Reeves were in their rooms while out on road trips. 
        The much-loved jazz player is ailing, and a stellar group of his musician friends 
        including trumpeter Marcus Belgrave will hold a fund-raiser for him from 5:30 to
        9 p.m. this Sunday at the Central United Methodist Church, 23 E. Adams, in 
        downtown Detroit. 
        "Beans Bowles was responsible for us being famous by suggesting to Berry Gordy
        to send us all out on a bus and name it the Motown Revue," says Martha Reeves. 
        "He's been an inspiration over the years, and I still call on him when I have local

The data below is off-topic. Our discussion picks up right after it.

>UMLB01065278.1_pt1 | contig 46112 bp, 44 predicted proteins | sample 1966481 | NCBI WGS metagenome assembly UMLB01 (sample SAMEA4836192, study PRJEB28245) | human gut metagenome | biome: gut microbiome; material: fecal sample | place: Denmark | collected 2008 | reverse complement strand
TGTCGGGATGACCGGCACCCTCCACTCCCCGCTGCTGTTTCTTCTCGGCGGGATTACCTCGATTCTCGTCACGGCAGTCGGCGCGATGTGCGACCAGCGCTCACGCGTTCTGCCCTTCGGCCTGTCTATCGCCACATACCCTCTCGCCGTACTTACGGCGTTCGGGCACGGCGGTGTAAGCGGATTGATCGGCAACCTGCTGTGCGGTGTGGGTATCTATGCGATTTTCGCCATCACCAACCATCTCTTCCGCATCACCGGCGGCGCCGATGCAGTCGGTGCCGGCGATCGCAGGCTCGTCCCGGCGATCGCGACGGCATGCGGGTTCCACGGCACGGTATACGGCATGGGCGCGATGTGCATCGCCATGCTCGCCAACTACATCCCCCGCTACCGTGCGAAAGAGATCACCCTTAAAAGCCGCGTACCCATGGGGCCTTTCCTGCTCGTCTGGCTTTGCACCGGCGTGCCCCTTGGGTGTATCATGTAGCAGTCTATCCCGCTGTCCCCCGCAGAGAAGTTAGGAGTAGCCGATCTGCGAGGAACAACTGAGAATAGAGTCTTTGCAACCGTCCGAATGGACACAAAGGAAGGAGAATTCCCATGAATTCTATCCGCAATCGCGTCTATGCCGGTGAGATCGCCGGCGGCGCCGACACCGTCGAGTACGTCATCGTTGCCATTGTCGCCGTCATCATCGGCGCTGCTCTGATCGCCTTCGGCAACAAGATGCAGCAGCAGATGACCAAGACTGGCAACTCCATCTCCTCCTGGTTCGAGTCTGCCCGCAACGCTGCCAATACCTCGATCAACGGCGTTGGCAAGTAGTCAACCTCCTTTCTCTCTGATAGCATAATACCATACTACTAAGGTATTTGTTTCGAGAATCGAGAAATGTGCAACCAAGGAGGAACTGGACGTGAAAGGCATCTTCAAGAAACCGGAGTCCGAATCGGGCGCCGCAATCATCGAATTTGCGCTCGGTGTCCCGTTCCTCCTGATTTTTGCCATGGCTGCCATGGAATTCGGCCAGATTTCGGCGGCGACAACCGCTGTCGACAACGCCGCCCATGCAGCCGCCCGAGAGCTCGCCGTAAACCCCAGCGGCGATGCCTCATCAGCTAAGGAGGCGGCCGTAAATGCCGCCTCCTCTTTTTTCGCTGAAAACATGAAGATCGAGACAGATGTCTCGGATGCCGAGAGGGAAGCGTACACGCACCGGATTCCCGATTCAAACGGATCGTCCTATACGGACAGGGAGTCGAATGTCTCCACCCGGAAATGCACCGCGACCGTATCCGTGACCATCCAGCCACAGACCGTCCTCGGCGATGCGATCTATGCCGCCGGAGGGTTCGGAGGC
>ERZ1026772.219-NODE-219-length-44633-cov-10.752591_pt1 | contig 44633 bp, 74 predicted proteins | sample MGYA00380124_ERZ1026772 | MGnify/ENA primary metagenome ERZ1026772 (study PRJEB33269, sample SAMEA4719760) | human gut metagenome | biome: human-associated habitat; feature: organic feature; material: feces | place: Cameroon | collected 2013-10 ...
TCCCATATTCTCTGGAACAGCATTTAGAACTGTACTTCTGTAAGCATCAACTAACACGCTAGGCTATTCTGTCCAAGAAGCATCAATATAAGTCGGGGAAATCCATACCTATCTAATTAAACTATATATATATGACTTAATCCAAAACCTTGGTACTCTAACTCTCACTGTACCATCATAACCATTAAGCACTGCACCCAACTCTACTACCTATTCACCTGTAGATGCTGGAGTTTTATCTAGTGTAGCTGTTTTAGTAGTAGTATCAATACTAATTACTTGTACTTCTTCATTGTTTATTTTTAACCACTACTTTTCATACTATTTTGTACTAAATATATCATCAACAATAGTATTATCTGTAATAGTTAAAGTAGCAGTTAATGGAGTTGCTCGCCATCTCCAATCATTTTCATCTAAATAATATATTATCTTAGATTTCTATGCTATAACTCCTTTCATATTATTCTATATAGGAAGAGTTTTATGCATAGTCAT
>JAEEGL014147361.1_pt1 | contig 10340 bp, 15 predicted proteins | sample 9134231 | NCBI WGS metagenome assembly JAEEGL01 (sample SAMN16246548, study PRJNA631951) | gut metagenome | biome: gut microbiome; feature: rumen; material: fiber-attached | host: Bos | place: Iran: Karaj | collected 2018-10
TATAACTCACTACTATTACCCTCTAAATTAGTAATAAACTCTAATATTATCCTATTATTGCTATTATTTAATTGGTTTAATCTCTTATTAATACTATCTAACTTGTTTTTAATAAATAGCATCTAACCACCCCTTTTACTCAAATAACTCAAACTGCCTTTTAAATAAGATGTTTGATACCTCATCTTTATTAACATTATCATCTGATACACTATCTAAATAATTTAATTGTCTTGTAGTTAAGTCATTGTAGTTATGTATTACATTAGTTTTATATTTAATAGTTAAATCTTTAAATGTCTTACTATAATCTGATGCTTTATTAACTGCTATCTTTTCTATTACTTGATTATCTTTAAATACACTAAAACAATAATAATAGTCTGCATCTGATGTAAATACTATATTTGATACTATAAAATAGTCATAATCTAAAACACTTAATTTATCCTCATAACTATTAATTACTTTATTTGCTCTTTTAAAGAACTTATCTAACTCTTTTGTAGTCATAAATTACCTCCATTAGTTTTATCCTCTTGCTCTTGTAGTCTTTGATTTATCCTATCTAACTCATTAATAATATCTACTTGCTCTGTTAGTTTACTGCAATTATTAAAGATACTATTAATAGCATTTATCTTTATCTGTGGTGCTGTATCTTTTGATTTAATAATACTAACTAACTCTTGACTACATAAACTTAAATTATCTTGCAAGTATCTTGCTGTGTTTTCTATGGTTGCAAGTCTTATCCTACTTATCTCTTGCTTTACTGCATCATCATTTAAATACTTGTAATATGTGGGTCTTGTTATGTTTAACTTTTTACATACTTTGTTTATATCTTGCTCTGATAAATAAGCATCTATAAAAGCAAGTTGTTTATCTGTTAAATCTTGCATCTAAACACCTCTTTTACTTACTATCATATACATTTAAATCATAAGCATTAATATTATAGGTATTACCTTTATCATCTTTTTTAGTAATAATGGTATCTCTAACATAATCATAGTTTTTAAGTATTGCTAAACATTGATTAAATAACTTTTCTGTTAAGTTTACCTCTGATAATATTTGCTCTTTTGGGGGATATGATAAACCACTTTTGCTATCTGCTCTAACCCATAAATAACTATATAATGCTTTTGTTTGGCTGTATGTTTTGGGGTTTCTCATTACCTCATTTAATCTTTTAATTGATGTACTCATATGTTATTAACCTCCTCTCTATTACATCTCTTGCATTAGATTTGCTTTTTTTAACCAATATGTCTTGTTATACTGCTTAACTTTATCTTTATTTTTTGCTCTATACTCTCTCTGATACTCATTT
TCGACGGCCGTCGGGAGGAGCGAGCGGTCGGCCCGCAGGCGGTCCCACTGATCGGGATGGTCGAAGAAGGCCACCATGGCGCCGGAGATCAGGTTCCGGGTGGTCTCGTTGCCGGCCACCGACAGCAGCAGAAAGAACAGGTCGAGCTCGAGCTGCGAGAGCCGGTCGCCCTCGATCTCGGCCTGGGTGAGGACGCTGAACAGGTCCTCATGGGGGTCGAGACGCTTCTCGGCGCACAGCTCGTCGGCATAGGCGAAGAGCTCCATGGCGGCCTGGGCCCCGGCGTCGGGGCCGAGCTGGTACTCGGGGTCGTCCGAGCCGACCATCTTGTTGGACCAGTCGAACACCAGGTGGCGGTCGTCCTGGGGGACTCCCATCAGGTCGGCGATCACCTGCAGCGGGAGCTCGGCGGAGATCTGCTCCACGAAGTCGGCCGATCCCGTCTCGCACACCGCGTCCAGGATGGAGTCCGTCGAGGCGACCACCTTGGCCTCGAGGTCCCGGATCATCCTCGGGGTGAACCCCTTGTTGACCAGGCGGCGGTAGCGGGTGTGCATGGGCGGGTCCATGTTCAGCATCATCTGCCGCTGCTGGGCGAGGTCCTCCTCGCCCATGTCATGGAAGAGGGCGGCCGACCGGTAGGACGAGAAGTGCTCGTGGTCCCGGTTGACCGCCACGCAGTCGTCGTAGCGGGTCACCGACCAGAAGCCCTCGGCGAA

engagements. He is a contractor for the other horn players, he knows 'the cats' 
        and I dearly love him." 
        One of Bowles' best-known arrangements was Stevie Wonder's "Fingertips Part II,"  
        and he was the one who rounded up the rest of the Funk Brothers (the Motown band) 
        for all those sessions at the Motown studio on West Grand Boulevard. 
        Tickets may be bought at the door for $15 or $50. Besides great music there'll be food.  
        Special tickets for a 5:30 VIP reception are available for $100 to $500 as well. For
        more information call Central United Methodist at (313) 965-5422.
        "Beans Bowles was responsible for us being famous by suggesting to Berry Gordy 

        to send us all out on a bus and name it the Motown Revue."